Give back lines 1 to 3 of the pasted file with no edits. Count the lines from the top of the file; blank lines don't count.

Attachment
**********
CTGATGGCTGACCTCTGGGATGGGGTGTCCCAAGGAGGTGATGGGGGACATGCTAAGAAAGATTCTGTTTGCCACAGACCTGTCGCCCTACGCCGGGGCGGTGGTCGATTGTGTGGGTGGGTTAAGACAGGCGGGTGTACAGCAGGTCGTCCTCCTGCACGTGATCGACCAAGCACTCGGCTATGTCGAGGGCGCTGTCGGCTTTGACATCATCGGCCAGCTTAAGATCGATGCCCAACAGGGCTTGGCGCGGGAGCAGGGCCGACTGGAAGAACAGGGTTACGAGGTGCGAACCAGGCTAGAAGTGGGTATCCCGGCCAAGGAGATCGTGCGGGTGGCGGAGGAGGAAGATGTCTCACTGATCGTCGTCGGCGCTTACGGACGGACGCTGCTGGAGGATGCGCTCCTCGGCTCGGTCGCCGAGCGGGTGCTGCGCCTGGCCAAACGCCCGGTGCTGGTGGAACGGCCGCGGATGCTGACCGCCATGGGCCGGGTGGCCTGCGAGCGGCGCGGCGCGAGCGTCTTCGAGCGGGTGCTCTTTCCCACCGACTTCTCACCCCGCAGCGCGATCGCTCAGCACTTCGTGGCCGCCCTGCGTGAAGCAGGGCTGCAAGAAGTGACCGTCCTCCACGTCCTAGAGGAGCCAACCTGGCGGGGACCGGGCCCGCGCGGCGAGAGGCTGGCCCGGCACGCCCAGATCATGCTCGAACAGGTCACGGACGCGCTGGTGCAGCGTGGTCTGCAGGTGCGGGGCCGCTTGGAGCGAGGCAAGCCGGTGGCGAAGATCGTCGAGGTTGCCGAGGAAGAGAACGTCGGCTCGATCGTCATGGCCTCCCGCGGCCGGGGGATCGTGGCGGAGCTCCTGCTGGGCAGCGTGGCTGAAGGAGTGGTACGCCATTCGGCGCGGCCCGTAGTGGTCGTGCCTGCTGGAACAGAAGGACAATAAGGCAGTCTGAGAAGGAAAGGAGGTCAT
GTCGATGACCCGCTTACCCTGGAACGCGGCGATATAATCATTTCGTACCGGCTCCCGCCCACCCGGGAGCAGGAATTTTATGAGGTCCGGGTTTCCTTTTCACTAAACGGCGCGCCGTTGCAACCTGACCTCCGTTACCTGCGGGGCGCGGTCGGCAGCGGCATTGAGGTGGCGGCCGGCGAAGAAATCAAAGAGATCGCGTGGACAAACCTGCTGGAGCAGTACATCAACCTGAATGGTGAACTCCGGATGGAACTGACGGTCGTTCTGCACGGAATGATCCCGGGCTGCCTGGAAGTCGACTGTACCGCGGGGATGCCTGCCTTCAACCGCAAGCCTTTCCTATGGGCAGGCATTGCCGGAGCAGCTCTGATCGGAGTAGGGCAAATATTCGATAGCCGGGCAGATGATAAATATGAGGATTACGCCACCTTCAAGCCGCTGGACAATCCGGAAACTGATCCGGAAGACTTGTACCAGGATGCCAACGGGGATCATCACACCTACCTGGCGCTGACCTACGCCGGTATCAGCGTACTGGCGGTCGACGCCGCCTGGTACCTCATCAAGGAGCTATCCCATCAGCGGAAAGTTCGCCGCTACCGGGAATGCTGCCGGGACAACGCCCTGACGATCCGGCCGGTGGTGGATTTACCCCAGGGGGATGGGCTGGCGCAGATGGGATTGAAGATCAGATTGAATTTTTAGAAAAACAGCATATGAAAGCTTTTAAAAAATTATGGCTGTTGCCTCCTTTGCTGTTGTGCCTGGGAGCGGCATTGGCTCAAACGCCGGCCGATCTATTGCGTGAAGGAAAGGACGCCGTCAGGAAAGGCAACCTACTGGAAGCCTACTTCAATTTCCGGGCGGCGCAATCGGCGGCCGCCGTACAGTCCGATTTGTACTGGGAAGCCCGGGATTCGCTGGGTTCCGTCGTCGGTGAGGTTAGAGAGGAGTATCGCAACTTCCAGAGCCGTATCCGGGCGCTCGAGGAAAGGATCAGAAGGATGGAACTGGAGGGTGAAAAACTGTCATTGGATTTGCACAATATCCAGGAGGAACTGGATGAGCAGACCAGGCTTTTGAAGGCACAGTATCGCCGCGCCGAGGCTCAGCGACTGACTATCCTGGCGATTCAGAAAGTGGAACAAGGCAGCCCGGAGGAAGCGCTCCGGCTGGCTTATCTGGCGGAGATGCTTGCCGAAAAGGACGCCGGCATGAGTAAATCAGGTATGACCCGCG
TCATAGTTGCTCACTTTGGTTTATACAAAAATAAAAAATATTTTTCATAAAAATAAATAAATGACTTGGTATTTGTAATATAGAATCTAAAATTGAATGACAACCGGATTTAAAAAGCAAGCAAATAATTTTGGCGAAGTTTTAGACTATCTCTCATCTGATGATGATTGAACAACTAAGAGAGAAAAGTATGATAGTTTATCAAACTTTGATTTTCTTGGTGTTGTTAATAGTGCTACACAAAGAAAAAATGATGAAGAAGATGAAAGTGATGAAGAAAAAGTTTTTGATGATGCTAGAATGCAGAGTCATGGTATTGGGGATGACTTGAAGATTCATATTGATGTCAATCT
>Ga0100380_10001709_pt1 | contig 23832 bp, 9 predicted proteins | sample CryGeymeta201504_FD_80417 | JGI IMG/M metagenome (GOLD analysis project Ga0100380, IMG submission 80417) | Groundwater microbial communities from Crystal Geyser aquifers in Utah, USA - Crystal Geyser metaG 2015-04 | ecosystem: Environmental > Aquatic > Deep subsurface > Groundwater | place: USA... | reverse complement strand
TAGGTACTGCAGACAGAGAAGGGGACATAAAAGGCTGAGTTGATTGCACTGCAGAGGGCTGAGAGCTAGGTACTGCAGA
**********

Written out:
CTGATGGCTGACCTCTGGGATGGGGTGTCCCAAGGAGGTGATGGGGGACATGCTAAGAAAGATTCTGTTTGCCACAGACCTGTCGCCCTACGCCGGGGCGGTGGTCGATTGTGTGGGTGGGTTAAGACAGGCGGGTGTACAGCAGGTCGTCCTCCTGCACGTGATCGACCAAGCACTCGGCTATGTCGAGGGCGCTGTCGGCTTTGACATCATCGGCCAGCTTAAGATCGATGCCCAACAGGGCTTGGCGCGGGAGCAGGGCCGACTGGAAGAACAGGGTTACGAGGTGCGAACCAGGCTAGAAGTGGGTATCCCGGCCAAGGAGATCGTGCGGGTGGCGGAGGAGGAAGATGTCTCACTGATCGTCGTCGGCGCTTACGGACGGACGCTGCTGGAGGATGCGCTCCTCGGCTCGGTCGCCGAGCGGGTGCTGCGCCTGGCCAAACGCCCGGTGCTGGTGGAACGGCCGCGGATGCTGACCGCCATGGGCCGGGTGGCCTGCGAGCGGCGCGGCGCGAGCGTCTTCGAGCGGGTGCTCTTTCCCACCGACTTCTCACCCCGCAGCGCGATCGCTCAGCACTTCGTGGCCGCCCTGCGTGAAGCAGGGCTGCAAGAAGTGACCGTCCTCCACGTCCTAGAGGAGCCAACCTGGCGGGGACCGGGCCCGCGCGGCGAGAGGCTGGCCCGGCACGCCCAGATCATGCTCGAACAGGTCACGGACGCGCTGGTGCAGCGTGGTCTGCAGGTGCGGGGCCGCTTGGAGCGAGGCAAGCCGGTGGCGAAGATCGTCGAGGTTGCCGAGGAAGAGAACGTCGGCTCGATCGTCATGGCCTCCCGCGGCCGGGGGATCGTGGCGGAGCTCCTGCTGGGCAGCGTGGCTGAAGGAGTGGTACGCCATTCGGCGCGGCCCGTAGTGGTCGTGCCTGCTGGAACAGAAGGACAATAAGGCAGTCTGAGAAGGAAAGGAGGTCAT
GTCGATGACCCGCTTACCCTGGAACGCGGCGATATAATCATTTCGTACCGGCTCCCGCCCACCCGGGAGCAGGAATTTTATGAGGTCCGGGTTTCCTTTTCACTAAACGGCGCGCCGTTGCAACCTGACCTCCGTTACCTGCGGGGCGCGGTCGGCAGCGGCATTGAGGTGGCGGCCGGCGAAGAAATCAAAGAGATCGCGTGGACAAACCTGCTGGAGCAGTACATCAACCTGAATGGTGAACTCCGGATGGAACTGACGGTCGTTCTGCACGGAATGATCCCGGGCTGCCTGGAAGTCGACTGTACCGCGGGGATGCCTGCCTTCAACCGCAAGCCTTTCCTATGGGCAGGCATTGCCGGAGCAGCTCTGATCGGAGTAGGGCAAATATTCGATAGCCGGGCAGATGATAAATATGAGGATTACGCCACCTTCAAGCCGCTGGACAATCCGGAAACTGATCCGGAAGACTTGTACCAGGATGCCAACGGGGATCATCACACCTACCTGGCGCTGACCTACGCCGGTATCAGCGTACTGGCGGTCGACGCCGCCTGGTACCTCATCAAGGAGCTATCCCATCAGCGGAAAGTTCGCCGCTACCGGGAATGCTGCCGGGACAACGCCCTGACGATCCGGCCGGTGGTGGATTTACCCCAGGGGGATGGGCTGGCGCAGATGGGATTGAAGATCAGATTGAATTTTTAGAAAAACAGCATATGAAAGCTTTTAAAAAATTATGGCTGTTGCCTCCTTTGCTGTTGTGCCTGGGAGCGGCATTGGCTCAAACGCCGGCCGATCTATTGCGTGAAGGAAAGGACGCCGTCAGGAAAGGCAACCTACTGGAAGCCTACTTCAATTTCCGGGCGGCGCAATCGGCGGCCGCCGTACAGTCCGATTTGTACTGGGAAGCCCGGGATTCGCTGGGTTCCGTCGTCGGTGAGGTTAGAGAGGAGTATCGCAACTTCCAGAGCCGTATCCGGGCGCTCGAGGAAAGGATCAGAAGGATGGAACTGGAGGGTGAAAAACTGTCATTGGATTTGCACAATATCCAGGAGGAACTGGATGAGCAGACCAGGCTTTTGAAGGCACAGTATCGCCGCGCCGAGGCTCAGCGACTGACTATCCTGGCGATTCAGAAAGTGGAACAAGGCAGCCCGGAGGAAGCGCTCCGGCTGGCTTATCTGGCGGAGATGCTTGCCGAAAAGGACGCCGGCATGAGTAAATCAGGTATGACCCGCG
TCATAGTTGCTCACTTTGGTTTATACAAAAATAAAAAATATTTTTCATAAAAATAAATAAATGACTTGGTATTTGTAATATAGAATCTAAAATTGAATGACAACCGGATTTAAAAAGCAAGCAAATAATTTTGGCGAAGTTTTAGACTATCTCTCATCTGATGATGATTGAACAACTAAGAGAGAAAAGTATGATAGTTTATCAAACTTTGATTTTCTTGGTGTTGTTAATAGTGCTACACAAAGAAAAAATGATGAAGAAGATGAAAGTGATGAAGAAAAAGTTTTTGATGATGCTAGAATGCAGAGTCATGGTATTGGGGATGACTTGAAGATTCATATTGATGTCAATCT